January 07, 2013 at 13:17 PM EST
Walmart’s Vudu Now Lets You Convert Your DVDs And Blu-Rays To Digital Copies From Your Home
Vudu is making it easier for users to convert their existing movies to digital, with the launch of a desktop app that will let them scan their discs at home. The VUDU To Go app, which will be available from the company's website soon, will work on Macs and PCs, and will require users to enter a physical disc into their drive to show that they own it.
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Last year, Walmart announced an ambitious program aimed at getting people to convert the movies they’ve already bought in DVD or Blu-ray format to digital copies that they could stream or download from their UltraViolet digital rights locker. The disc-to-digital program was a way for the movie studios — and Walmart — to help convert users who watched physical discs to start taking advantage of streaming options and digital storefronts instead.

But there was one big problem: It involved going through the hassle of taking your discs to Walmart, getting them scanned and entered into a database. For those who didn’t want to drive to the nearest big-box store, or who didn’t want to sit around and wait for their movies to be added to their locker, the disc-to-digital program was a bust.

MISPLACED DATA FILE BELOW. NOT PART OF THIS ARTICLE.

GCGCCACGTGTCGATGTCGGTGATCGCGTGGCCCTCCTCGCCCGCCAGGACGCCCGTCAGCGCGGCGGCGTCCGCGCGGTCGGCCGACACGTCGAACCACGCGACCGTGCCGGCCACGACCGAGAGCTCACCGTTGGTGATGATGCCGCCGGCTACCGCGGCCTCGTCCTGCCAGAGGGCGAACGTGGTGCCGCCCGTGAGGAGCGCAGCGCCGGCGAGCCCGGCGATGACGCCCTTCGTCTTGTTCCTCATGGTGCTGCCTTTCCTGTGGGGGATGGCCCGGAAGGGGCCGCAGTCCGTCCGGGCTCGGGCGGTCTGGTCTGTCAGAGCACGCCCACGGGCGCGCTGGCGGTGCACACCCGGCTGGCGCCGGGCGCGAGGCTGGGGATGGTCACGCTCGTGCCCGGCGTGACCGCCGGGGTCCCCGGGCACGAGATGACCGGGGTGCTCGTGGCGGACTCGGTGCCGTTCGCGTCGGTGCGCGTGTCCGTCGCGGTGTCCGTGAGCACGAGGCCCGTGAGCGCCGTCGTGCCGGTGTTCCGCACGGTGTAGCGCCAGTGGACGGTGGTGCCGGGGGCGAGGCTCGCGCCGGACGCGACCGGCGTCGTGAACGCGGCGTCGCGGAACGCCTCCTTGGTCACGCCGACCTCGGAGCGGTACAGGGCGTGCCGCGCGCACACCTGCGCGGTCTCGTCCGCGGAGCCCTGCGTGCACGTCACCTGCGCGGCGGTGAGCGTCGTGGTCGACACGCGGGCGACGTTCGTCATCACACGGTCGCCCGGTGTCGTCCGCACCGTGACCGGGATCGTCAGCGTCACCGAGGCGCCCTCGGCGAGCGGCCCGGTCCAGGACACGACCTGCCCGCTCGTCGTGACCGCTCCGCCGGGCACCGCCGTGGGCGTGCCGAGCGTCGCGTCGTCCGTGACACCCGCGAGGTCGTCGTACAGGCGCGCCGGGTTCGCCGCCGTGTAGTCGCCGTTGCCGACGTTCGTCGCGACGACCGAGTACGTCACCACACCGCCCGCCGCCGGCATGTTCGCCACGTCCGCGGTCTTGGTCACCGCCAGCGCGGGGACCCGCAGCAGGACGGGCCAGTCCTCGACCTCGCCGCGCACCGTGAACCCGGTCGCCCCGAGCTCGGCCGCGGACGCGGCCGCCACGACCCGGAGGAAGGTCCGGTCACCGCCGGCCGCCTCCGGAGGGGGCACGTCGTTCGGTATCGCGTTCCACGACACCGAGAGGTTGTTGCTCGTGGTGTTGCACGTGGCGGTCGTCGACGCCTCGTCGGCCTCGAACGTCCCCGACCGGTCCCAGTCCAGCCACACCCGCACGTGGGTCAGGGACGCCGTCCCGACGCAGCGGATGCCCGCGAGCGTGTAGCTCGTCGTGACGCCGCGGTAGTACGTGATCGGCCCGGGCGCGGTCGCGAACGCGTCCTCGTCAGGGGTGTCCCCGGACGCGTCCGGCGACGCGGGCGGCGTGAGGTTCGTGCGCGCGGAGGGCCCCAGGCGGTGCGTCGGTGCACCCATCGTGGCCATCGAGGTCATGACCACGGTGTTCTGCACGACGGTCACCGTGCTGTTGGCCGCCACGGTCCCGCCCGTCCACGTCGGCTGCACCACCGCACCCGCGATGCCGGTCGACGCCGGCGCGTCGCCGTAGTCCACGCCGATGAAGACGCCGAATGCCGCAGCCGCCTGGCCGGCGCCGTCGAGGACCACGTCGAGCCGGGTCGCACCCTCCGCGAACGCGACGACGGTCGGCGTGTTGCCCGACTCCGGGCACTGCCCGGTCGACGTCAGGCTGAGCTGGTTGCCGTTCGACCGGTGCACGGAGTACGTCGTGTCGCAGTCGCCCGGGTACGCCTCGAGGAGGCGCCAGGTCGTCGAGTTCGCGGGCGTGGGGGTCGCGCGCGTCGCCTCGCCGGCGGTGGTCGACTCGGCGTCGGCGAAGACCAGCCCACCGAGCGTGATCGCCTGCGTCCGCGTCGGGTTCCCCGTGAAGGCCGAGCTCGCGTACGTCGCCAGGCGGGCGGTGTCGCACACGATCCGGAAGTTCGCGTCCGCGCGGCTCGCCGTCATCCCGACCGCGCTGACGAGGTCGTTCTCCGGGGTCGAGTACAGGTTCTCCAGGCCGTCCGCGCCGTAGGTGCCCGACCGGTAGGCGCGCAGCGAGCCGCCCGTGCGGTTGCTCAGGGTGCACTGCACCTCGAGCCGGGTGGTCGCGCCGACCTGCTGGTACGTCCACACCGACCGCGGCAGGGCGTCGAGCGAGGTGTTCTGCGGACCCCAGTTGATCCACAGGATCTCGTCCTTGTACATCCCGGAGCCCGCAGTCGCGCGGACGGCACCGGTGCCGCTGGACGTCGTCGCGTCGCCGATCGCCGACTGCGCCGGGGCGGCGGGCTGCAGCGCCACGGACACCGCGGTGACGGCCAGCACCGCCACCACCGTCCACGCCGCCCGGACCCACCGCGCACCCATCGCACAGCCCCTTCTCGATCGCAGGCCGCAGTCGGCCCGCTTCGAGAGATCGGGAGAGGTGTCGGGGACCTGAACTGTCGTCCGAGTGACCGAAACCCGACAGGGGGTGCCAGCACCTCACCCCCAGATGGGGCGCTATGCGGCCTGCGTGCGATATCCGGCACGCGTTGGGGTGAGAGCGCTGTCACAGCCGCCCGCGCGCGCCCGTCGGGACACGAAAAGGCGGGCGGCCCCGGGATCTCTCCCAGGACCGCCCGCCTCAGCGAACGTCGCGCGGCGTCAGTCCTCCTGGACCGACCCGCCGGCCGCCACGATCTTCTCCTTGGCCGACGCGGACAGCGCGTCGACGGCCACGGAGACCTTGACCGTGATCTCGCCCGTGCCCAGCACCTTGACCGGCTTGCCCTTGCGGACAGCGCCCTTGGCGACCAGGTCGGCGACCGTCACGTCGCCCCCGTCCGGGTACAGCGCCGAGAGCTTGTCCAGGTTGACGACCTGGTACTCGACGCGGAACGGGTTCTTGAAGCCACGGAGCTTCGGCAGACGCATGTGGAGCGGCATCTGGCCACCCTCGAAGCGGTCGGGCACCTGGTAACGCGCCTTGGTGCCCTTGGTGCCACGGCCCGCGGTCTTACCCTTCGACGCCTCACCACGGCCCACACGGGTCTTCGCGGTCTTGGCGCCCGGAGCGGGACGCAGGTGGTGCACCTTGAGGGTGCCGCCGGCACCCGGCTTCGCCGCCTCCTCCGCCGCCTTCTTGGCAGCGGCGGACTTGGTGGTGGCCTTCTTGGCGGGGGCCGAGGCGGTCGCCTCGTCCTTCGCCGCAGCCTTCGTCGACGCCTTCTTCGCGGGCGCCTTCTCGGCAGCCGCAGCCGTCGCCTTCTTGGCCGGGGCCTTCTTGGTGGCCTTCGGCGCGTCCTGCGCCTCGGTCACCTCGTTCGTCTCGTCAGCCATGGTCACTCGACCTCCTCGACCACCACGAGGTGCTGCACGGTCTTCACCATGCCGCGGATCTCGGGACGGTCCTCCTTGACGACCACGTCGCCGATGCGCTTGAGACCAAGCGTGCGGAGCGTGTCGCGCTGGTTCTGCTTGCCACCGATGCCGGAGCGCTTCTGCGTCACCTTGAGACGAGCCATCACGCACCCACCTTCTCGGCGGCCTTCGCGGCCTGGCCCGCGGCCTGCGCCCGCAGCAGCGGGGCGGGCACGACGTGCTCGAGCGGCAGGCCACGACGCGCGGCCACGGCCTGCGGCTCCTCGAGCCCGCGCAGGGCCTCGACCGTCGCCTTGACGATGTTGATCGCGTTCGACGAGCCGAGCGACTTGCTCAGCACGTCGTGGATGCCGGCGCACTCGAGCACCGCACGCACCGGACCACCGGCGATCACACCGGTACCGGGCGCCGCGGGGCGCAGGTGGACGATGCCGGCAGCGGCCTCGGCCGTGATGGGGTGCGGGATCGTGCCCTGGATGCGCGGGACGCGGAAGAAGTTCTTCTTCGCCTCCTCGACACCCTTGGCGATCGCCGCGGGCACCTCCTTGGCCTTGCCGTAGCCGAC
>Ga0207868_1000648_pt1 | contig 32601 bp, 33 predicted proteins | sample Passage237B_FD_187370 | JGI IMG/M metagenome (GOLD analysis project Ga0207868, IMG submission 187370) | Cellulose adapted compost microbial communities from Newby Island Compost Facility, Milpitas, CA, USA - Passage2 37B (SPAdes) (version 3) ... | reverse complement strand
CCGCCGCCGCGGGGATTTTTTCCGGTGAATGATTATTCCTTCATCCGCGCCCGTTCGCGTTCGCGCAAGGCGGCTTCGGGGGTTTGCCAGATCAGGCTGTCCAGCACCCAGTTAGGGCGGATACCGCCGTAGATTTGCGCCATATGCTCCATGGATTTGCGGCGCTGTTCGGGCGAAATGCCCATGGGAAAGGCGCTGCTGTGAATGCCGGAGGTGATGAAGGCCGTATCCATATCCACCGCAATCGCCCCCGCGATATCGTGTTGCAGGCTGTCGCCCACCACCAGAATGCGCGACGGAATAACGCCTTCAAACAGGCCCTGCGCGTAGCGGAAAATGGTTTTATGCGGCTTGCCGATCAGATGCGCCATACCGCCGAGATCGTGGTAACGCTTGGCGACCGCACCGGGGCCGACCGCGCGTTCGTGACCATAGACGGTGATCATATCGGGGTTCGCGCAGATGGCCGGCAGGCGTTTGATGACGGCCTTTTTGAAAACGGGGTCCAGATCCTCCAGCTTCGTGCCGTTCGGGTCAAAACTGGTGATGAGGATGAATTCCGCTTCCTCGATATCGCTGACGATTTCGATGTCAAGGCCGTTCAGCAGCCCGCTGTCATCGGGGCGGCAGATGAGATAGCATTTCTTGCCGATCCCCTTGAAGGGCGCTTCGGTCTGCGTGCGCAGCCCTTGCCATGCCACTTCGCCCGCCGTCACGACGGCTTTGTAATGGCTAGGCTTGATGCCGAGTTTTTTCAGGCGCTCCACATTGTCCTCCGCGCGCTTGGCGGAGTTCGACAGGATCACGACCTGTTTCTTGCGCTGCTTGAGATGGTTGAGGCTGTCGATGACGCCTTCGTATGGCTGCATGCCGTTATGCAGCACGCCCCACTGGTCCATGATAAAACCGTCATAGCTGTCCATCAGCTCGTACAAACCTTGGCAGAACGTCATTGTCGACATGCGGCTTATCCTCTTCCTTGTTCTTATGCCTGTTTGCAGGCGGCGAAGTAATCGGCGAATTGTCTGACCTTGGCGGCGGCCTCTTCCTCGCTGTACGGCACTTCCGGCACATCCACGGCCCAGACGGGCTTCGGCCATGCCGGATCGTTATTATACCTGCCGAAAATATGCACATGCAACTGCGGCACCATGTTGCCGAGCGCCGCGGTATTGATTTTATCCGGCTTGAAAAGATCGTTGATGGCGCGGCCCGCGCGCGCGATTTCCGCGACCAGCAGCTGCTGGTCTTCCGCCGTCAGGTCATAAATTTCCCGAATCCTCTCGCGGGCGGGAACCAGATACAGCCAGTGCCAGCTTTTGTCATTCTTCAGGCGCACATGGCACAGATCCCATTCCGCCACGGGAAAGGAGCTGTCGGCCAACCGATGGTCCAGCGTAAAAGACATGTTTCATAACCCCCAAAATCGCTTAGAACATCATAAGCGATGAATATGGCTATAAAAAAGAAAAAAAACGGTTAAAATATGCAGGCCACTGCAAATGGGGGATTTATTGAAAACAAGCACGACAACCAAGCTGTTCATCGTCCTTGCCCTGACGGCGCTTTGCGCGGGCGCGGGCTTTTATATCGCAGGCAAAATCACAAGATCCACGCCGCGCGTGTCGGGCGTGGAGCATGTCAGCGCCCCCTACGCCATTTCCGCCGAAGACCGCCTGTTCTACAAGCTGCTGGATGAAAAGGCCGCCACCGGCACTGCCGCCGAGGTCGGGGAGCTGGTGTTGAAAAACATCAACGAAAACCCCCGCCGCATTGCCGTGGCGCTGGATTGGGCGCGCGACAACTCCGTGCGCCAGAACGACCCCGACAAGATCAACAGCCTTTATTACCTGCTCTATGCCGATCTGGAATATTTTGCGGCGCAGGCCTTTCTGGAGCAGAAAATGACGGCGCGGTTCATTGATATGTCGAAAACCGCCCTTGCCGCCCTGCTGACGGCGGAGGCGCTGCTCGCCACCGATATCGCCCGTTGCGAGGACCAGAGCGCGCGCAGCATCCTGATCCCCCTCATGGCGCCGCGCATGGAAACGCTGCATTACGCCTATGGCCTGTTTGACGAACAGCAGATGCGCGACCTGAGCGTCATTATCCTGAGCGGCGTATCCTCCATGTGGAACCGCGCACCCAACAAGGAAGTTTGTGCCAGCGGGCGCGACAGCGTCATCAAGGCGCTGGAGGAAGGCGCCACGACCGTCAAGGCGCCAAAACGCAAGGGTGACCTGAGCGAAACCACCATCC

So the company is making it easier for users to convert their existing movies to digital, with the launch of a desktop app that will let them scan their discs at home. The VUDU To Go app, which will be available from the company’s website soon, will work on Macs and PCs, and will require users to enter a physical disc into their drive to show that they own it.

While the ability to covert physical to digital from the comfort of one’s home may seem like an awesome idea, there are some limitations. For instance, the conversion will only work for movies from certain studios. While it’s got most of the big ones on board, including DreamWorks Animation, Lionsgate, MGM, Paramount, Sony Pictures, Twentieth Century Fox, Universal Studios, and Warner Bros., Disney is noticeably absent.

Also, there’s a fee involved. It costs $2 to convert DVDs to digital and $5 to convert Blu-rays and make them available through various UltraViolet services.

But once all that’s done, there’s the promise of being able to own your movie forevermore without ever having to buy it again. In the same way that owning digital music means we no longer need to purchase a new format of the White Album every time some newfangled device comes along, movie owners and collectors should (theoretically) be able to store their digital copies and access them through UltraViolet whenever.

That’s a future that would be awesome if it worked for everyone. We’re getting there, but you know, the future can’t come soon enough.


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